Flexible sensors help improve wearable technology in clothing


TOKYO >> Wearable technology is often associated with watches and glasses, but with the development of flexible, stretchable sensors, wearables in clothing have proliferated.

The sophistication of the fabrics was particularly remarkable and led to the development of a variety of intelligent textiles with sensory functions.

The hamon of Kyoto-based Mitsufuji Corp. is a shirt made of silvered fibers that conduct electricity. By capturing and analyzing biometric information such as heart rate, the shirt can detect health risks and send information to a smartphone.

In May last year, the Kyoto prefectural government introduced hamon to manage changes in the physical condition of patients who contracted COVID-19 overnight and to prevent secondary infections among staff such as nurses.

Hamon is also used to control the physical condition of workers on construction sites who toil under the hot sun. Health data can be monitored remotely by site supervisors, which could prevent heat-related incidents.

Kobe-based Asics and Tokyo-based startup Orphe have created Evoride Orphe shoes that provide advice for proper form while the wearer runs.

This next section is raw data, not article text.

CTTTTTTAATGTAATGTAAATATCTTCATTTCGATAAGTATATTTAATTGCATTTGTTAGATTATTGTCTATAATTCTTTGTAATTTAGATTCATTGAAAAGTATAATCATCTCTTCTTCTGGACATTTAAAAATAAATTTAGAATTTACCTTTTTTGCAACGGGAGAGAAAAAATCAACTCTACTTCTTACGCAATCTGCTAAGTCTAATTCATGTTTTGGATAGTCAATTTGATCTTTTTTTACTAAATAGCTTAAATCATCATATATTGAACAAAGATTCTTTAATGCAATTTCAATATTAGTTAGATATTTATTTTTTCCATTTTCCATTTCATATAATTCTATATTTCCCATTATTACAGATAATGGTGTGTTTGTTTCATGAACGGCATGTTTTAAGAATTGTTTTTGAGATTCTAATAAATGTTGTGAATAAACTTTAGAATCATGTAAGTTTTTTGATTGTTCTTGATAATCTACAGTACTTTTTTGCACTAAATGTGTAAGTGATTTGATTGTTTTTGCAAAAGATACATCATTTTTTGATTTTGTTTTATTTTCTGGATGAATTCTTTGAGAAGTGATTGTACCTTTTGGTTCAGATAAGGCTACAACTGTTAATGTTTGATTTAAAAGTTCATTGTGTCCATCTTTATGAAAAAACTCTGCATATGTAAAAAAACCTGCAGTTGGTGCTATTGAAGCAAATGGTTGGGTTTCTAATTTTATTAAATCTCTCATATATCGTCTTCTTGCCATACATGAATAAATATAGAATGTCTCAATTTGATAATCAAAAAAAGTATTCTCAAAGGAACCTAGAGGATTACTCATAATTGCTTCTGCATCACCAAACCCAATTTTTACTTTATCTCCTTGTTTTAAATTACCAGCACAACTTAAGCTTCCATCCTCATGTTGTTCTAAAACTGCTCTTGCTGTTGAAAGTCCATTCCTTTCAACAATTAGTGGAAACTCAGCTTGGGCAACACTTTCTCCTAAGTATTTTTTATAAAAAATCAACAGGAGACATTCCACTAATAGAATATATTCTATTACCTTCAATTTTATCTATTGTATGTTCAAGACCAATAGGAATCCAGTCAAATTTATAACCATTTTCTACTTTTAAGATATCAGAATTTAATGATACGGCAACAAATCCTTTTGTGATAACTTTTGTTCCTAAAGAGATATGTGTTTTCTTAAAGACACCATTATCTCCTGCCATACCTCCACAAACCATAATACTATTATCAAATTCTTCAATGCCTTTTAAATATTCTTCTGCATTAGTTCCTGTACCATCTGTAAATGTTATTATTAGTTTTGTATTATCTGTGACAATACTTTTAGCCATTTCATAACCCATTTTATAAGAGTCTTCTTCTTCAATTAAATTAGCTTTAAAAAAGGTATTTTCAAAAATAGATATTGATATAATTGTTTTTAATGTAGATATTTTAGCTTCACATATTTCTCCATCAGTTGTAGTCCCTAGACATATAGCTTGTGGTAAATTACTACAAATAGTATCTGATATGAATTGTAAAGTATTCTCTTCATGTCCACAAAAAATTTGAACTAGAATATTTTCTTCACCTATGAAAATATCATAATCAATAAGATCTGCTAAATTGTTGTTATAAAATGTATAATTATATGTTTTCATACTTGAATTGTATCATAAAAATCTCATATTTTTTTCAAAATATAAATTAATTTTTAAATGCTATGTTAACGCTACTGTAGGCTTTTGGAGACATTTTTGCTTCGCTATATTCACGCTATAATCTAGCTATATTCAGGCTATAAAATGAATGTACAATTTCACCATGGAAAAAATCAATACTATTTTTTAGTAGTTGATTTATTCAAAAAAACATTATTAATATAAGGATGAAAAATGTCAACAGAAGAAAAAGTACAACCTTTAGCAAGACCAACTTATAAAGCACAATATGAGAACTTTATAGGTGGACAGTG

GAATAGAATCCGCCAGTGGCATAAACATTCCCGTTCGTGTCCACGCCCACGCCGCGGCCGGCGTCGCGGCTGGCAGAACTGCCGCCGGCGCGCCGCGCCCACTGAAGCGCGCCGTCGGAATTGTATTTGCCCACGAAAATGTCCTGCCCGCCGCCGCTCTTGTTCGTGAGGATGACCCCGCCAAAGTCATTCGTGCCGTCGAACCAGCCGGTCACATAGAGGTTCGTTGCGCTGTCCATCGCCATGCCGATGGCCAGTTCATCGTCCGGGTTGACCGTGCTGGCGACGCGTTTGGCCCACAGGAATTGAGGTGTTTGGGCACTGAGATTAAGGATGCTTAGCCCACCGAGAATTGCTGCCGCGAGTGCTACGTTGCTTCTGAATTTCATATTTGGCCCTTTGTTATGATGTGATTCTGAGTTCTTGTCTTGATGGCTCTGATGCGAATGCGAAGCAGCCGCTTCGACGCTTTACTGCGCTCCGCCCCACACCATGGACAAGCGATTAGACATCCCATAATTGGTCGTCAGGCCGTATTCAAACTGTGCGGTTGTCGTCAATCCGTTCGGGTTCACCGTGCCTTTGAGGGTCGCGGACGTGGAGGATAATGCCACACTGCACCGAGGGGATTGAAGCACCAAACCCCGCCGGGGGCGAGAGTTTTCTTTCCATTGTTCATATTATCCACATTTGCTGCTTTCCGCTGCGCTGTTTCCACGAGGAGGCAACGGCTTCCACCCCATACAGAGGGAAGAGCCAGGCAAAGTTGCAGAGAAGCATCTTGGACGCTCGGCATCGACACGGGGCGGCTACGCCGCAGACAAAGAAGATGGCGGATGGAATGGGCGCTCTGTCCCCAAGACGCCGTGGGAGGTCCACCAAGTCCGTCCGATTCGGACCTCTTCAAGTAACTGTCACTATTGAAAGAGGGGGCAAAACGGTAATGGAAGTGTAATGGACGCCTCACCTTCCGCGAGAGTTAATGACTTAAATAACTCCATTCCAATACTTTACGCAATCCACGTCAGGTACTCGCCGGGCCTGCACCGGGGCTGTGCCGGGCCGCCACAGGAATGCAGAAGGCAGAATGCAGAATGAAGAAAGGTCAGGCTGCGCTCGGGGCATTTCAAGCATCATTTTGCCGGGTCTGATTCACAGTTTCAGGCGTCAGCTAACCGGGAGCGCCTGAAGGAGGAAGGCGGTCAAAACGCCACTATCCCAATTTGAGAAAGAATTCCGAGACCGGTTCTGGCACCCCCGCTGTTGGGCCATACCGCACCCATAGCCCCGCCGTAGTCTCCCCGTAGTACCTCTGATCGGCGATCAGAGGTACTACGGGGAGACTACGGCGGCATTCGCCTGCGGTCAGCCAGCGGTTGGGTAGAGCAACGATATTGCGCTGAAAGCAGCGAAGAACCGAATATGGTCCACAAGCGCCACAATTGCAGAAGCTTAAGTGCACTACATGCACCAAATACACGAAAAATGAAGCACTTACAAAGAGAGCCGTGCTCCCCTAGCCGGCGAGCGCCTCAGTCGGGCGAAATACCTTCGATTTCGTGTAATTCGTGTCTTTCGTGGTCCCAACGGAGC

Sensors built into the padded area of ​​the shoe collect data such as stride length and ankle angle. The data is immediately analyzed by a smartphone app that provides personalized information to the user. It also shows tips for improving running technique.

The shoe becomes a kind of personal trainer.

Those struggling with insomnia can wear the e-skin Sleep T-shirt to bed. The shirt from the startup Xenoma is used for sleep diagnosis.

A piece of fabric with embedded flexible electronic circuits is sewn into a pocket and comes with a small electronic device attached to the pocket. The device can measure heartbeat, body movements and temperature, and the readings are analyzed using a dedicated smartphone app.

Sleep quality is rated and the app gives advice on how to improve the score.

Fashion retailer Urban Research Co. sells pajamas that use the same device, and the clothing is popular with health-conscious customers in their 30s and 40s.

Japan’s smart textiles market was expected to grow 72% from 2019 levels to a US$4.3 million industry in 2020; in 2030, growth is expected to be 47 times the 2020 level, according to the Yano Research Institute, and bring in nearly $200 million.


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